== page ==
Sue Walther explains how we maintain a very special museum prop.
The voicemail message from the Daily Programs Coordinator sounded a little stressed: "How can we clean the canton?" Very carefully, I thought... this is a 16×18-foot piece of blue wool, made up of twelve 18-inch wide strips hand-stitched together. Four times a day, seven days a week, one of our talented actresses tells the story of Mary Pickersgill, the Baltimore seamstress who sewed the original Star-Spangled Banner (which is now safely ensconced in its own protective gallery). The performer invites children to help her place 15 stars on the re-created canton—one for each state in the Union in 1813—which she has spread out in the Museum’s Flag Hall. Evidently one of the youngsters, or a toddler sibling, had had a slight accident on one corner.
So, the canton needed to be cleaned—thankfully, we had an understudy canton waiting in the wings. Easy, my office mate and I thought (we're long-time program producers, we know what to do!). There is a very-large capacity washing machine in the building; we'll run it through that.
Not so fast! A call to the Star-Spangled Banner's conservator and the reproduction canton-maker confirmed that the wool would shrink—and of course, it needed to be kept at the original garrison-sized flag dimensions.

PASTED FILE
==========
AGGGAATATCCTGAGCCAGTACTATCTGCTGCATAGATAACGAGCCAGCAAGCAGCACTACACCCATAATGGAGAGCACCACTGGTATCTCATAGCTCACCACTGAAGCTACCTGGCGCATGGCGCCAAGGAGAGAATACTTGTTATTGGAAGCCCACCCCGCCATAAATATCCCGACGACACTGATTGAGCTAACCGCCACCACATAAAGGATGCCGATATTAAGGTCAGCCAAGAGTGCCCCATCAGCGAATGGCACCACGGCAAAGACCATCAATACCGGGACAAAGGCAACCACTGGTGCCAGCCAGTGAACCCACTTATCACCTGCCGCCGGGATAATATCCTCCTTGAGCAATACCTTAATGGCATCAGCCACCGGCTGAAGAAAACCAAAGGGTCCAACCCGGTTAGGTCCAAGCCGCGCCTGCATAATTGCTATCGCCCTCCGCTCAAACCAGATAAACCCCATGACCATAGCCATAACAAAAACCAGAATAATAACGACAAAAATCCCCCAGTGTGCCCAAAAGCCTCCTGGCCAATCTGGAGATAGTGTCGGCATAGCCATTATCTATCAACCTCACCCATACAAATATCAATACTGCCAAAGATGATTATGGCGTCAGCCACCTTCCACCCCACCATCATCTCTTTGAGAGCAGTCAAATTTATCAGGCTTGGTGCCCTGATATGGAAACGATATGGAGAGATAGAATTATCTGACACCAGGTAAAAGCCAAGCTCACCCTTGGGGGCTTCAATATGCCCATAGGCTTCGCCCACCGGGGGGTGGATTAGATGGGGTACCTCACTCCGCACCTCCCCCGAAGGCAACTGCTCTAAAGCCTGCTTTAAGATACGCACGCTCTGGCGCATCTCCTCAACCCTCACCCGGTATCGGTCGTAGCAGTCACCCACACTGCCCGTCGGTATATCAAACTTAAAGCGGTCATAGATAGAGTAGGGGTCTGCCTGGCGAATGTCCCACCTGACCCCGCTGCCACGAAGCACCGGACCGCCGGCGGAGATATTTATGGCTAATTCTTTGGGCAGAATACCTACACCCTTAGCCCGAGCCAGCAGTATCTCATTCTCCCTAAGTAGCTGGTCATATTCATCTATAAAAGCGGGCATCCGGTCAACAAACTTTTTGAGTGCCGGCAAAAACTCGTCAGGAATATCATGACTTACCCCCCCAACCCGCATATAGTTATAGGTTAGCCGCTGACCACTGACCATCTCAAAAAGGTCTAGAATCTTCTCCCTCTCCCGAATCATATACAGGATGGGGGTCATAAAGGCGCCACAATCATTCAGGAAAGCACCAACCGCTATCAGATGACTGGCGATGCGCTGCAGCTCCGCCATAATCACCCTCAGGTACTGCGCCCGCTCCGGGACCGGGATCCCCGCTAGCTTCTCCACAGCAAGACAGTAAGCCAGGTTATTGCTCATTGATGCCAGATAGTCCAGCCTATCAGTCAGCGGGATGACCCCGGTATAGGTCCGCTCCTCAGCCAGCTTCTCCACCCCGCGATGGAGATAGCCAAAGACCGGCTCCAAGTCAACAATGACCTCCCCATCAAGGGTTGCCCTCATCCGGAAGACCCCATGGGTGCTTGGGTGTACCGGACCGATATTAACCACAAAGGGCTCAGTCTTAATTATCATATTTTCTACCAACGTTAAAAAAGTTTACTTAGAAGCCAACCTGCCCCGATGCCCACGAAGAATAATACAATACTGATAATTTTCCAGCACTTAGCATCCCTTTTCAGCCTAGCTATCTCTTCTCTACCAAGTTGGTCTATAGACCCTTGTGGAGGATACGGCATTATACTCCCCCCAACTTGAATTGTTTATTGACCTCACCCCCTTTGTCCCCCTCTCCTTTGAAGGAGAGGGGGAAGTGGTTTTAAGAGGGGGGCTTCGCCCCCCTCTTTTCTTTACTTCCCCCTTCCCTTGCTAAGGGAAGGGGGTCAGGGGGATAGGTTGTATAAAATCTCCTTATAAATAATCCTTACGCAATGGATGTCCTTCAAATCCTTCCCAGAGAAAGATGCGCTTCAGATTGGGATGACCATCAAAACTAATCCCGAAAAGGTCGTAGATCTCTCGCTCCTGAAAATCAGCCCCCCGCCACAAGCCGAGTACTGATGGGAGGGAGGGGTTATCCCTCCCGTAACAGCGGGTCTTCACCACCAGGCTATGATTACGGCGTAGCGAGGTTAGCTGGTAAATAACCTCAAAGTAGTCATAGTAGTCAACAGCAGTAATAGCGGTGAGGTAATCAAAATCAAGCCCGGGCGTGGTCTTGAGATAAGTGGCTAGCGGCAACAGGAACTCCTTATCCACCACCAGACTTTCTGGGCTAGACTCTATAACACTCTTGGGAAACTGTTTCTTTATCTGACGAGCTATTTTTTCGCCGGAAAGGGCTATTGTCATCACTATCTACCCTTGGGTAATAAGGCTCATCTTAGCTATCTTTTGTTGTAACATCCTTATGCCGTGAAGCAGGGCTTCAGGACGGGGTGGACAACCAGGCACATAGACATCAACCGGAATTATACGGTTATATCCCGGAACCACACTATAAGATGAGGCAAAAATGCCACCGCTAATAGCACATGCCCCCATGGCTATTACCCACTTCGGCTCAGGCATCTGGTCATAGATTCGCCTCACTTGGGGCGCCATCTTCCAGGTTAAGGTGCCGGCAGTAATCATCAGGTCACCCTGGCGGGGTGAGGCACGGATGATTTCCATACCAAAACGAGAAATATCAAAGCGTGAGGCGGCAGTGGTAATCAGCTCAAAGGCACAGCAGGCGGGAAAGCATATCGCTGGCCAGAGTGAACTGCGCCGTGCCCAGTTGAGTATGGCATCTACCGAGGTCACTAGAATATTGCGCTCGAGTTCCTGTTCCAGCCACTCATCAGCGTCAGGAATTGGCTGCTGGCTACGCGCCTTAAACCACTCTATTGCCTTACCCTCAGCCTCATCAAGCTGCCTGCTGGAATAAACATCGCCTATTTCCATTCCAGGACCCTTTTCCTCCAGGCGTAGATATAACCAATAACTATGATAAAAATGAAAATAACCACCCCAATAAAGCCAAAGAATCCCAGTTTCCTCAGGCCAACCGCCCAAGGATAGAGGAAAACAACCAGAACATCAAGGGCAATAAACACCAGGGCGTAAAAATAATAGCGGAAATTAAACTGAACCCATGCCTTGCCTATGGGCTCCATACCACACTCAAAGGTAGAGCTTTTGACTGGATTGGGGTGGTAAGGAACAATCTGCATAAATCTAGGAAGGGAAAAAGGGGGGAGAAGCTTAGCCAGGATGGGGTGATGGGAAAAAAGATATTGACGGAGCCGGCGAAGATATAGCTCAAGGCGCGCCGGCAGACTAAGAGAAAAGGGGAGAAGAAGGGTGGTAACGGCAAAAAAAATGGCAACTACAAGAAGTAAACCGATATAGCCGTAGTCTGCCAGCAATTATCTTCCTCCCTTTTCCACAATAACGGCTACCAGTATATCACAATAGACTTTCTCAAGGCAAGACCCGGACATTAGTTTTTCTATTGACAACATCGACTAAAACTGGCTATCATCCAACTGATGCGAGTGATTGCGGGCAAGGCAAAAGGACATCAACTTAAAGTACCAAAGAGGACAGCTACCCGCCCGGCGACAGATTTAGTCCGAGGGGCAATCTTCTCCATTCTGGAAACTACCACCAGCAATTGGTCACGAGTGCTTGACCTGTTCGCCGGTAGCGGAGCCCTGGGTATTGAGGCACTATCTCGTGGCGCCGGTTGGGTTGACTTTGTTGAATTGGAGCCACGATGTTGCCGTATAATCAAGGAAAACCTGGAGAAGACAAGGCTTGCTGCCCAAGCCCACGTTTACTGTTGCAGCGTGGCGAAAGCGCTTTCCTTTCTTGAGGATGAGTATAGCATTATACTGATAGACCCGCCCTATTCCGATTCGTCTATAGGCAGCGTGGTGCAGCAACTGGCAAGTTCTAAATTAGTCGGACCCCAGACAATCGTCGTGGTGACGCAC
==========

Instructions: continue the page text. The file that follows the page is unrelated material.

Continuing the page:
Okay, Plan B. We'd take it to a local drycleaners, well-regarded for its care of important objects owned by the diplomatic and government corps. That simple decision then required multiple interactions with our accounting staff: Is the cleaners in the federal payment system? Who writes the purchase order? Which fund? Who calls in the okay to use a particular government-issued charge card?
Finally, all the proper paperwork was processed, and I volunteered to schlep the canton to and from the cleaners. Success! As per our instructions, the canton was cleaned and beautifully folded, ready to go back onstage.
But the process took quite a while and involved lots of people... It reminded me of a label in the exhibition, The Price of Freedom: Americans at War. In the section "So Others Might Fight," there's a quote: "For each infantryman in combat, ten other men—and women—in uniform provided support or supply services..." The text went on to include specific verbs—procured, transported, maintained the material and technologies—to wage war. It seemed appropriate that, while we weren't waging war, there were at least ten (or more!) people working hard behind the scenes so the show, and the telling of the history, could go on.
Sue Walther is a programs coordinator at the National Museum of American History.